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Lilaben Udesing Gohel Vs. The Oriental Insurance Company Ltd. & Ors [1996] INSC 396 (15 March 1996)

Ahmadi A.M. (Cj) Ahmadi A.M. (Cj) Singh N.P. (J) Ahmadi, CJI

CITATION: 1996 AIR 1605 1996 SCC (3) 608 JT 1996 (4) 352 1996 SCALE (3)56

ACT:

HEAD NOTE:

WITH CIVIL APPEAL NO. 4468 OF 1996 (Arising out of SLP (C) No. 14022 of 1993) Shyamala Shashidharan Nayyar & Ors. V. Hemraj Loduram Rajpur & Anr.

WITH CIVIL APPEAL NO. 4469 OF 1996 (Arising our of SLP (C) No. 14096 of 1993) Pramilaben Narendra Bhai Patel & Ors. V. Nandubhai Ambalal Thakkar & Ors.

WITH CIVIL APPEAL NO. 4470 OF 1996 (Arising out of SLP (C) No. 14784 of 1993) Ramabhai Shankarbhai Chavda V. Ganibhai Ambabhai Vora & Anr.

WITH CIVIL APPEAL NO. 4471 OF 1996 (Arising our of SLP (C) No. 14785 of 1993) Lilaben & Others V. Kaji Gulam Nabi Sheikh & Others

WITH CIVIL APPEAL NOS. 4472-73 OF 1996 (Arising out of SLP (C) NOs. 14160-61 of 1993) Kantaben Anil Kumar Patel & Ors. V. Gujarat State Road Transport Corporation & Others

WITH CIVIL APPEAL NO. 4474 OF 1996 (Arising out of SLP (C) No. 15273 of 1993) Shardaben Chandubhai Patel & Ors. V. Bachusha Dadusha & Ors.

Special leave granted.

The principal judgment that has been impugned in the 8 matters grouped together is the one dated 26.4.1993 in the case of New India Assurance Co. Ltd. v. Kamlaben Sultansinh Hakumsinh Jadav & Others in first. appeal No.61 of 1979 of the High Court of Gujarat 1993 (1) Gujarat Law Reporter 779.

The full Bench, in that case, was called upon to decide the following questions referred by the Division Bench:

"(i) What would be the extent of liability of the insurer under Section 95(2) [of the Motor Vehicles Act, 1939] in respect of death or bodily injury to the passengers carried for hire or reward in a truck?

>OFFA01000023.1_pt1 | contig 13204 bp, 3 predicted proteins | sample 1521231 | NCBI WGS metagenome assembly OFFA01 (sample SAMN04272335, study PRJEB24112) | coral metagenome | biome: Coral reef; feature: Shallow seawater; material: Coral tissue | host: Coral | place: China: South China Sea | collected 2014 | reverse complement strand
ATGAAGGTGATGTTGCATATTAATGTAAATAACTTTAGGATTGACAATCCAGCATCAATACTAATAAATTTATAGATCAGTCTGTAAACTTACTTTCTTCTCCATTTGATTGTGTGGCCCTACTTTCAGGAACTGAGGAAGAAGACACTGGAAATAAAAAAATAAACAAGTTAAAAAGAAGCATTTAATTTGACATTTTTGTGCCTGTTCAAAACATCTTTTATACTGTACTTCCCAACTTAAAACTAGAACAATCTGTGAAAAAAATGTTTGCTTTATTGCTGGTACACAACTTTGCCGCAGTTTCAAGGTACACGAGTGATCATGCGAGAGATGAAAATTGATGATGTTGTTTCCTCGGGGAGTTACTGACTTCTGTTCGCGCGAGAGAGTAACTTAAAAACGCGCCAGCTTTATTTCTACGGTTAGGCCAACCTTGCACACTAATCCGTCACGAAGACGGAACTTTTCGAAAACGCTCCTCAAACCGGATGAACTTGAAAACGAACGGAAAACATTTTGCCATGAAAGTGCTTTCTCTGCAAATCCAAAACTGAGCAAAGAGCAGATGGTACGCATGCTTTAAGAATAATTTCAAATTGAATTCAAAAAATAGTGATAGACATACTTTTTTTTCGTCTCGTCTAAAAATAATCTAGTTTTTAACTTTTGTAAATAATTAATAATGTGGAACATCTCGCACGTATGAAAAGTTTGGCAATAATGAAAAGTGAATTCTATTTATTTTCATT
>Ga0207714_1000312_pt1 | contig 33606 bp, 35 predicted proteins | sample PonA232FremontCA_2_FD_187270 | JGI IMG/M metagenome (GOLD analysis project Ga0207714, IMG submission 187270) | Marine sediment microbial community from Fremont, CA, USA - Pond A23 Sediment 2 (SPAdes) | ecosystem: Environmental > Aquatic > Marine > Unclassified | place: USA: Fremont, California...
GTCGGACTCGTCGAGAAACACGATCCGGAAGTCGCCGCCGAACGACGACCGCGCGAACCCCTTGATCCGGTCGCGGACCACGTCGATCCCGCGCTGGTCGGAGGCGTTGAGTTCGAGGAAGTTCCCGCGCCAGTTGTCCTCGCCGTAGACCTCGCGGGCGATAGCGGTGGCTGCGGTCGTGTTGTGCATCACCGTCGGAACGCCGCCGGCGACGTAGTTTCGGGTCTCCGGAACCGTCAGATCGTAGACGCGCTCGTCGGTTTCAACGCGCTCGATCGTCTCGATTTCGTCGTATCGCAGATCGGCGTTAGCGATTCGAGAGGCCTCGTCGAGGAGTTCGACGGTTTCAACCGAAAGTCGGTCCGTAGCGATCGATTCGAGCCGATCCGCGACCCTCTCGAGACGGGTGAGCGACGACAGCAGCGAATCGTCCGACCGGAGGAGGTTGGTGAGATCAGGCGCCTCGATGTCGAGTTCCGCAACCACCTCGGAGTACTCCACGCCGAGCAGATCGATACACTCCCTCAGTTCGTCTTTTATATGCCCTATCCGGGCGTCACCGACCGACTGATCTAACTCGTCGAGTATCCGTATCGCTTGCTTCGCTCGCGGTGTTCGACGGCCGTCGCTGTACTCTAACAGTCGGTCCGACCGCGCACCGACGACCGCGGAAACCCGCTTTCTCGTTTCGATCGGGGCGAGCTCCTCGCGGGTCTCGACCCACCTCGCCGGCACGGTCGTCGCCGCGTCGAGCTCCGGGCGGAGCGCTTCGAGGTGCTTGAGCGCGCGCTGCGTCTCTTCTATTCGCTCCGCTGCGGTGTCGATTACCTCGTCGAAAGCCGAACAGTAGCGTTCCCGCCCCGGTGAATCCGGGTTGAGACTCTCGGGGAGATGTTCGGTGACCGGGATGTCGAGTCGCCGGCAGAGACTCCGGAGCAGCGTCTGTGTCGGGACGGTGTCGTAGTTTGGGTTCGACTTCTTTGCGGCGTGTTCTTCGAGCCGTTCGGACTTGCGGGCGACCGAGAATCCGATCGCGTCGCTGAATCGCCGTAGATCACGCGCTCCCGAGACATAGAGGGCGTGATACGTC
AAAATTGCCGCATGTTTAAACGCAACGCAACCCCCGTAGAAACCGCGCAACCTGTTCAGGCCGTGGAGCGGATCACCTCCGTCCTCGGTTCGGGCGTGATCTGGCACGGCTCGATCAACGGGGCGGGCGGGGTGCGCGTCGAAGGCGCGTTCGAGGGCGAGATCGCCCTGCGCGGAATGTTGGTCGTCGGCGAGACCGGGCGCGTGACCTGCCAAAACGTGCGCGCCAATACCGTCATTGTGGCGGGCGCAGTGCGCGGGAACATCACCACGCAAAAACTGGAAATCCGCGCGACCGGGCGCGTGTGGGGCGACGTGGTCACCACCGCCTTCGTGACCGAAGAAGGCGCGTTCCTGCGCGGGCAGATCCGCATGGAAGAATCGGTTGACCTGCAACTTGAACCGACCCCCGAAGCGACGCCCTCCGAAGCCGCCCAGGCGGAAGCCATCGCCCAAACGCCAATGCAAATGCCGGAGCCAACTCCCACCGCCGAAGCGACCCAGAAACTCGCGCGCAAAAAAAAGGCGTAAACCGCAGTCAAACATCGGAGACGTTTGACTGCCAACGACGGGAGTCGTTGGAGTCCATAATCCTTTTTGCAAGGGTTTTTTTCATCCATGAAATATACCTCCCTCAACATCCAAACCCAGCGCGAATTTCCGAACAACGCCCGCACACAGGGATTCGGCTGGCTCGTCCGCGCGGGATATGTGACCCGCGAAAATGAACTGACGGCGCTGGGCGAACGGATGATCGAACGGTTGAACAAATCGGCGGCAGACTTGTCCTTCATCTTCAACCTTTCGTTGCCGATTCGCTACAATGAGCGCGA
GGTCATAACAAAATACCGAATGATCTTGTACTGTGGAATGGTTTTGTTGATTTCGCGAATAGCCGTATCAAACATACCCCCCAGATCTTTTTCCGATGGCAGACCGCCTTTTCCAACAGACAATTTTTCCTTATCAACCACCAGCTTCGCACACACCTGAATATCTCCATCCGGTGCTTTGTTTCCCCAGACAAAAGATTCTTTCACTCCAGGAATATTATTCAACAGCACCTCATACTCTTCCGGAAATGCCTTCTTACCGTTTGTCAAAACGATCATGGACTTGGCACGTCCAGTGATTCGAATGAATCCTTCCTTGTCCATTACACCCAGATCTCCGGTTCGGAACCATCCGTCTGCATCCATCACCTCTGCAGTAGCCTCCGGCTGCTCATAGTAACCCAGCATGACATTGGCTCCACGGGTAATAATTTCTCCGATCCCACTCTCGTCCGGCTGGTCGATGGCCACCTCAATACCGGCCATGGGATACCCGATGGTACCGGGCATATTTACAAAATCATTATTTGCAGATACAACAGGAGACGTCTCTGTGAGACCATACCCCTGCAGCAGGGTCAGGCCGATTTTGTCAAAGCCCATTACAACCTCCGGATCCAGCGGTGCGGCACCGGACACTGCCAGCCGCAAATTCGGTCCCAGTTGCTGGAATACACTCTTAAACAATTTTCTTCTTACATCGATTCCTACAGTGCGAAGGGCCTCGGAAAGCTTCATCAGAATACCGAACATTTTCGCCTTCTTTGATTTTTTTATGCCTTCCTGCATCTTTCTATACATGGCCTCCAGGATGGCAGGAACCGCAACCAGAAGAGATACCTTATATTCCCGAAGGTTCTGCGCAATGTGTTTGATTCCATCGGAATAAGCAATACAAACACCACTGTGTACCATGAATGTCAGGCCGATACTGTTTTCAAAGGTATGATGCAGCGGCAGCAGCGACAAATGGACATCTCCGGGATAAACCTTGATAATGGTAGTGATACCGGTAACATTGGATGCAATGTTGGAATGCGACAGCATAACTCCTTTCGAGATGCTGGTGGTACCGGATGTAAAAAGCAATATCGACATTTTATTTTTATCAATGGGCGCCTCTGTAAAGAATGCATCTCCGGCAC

(ii) Which clause amongst (a), (b) or (c) will apply?

(iii) Whether the judgment of the Division Bench in Oriental Fire & General Insurance Co. Ltd. v. Husseinbhai Abdulbhai Sheikh & Ors., First Appeal No.851 of 1977, decided on 26th July 1983, is correctly decided and is correctly followed in some other cases? " The full Bench reframed the questions and at the end of the adjudication on these points the Court posed to itself the following question:

"Whether compensation amount should be paid in lump sum or by periodical instalments." The High Court took note of the contention that where lost earnings are still to be anticipated, or where the action is brought by dependents of someone killed in an accident, a large part of the award is for future loss of earning, and it is hard to see how it is appropriate to compensate these by a lump sum payment. A lump sum could be invested, according to this contention, to provide an income or used to purchase an annuity. Another important factor to be considered was that the recipient of the lump sum compensation could be quite inexperienced in the handling of large sums of money, and they may dissipate the money, or fall a prey to confidence tricksters or invest it in reckless and hopeless enterprises. The judgment then goes on refer to the Supreme Court decision in the case of Bishan Devi v. Sirbaksh Singh AIR 1979 SC 1862 and quotes paragraph 21 of that judgment, which is as under: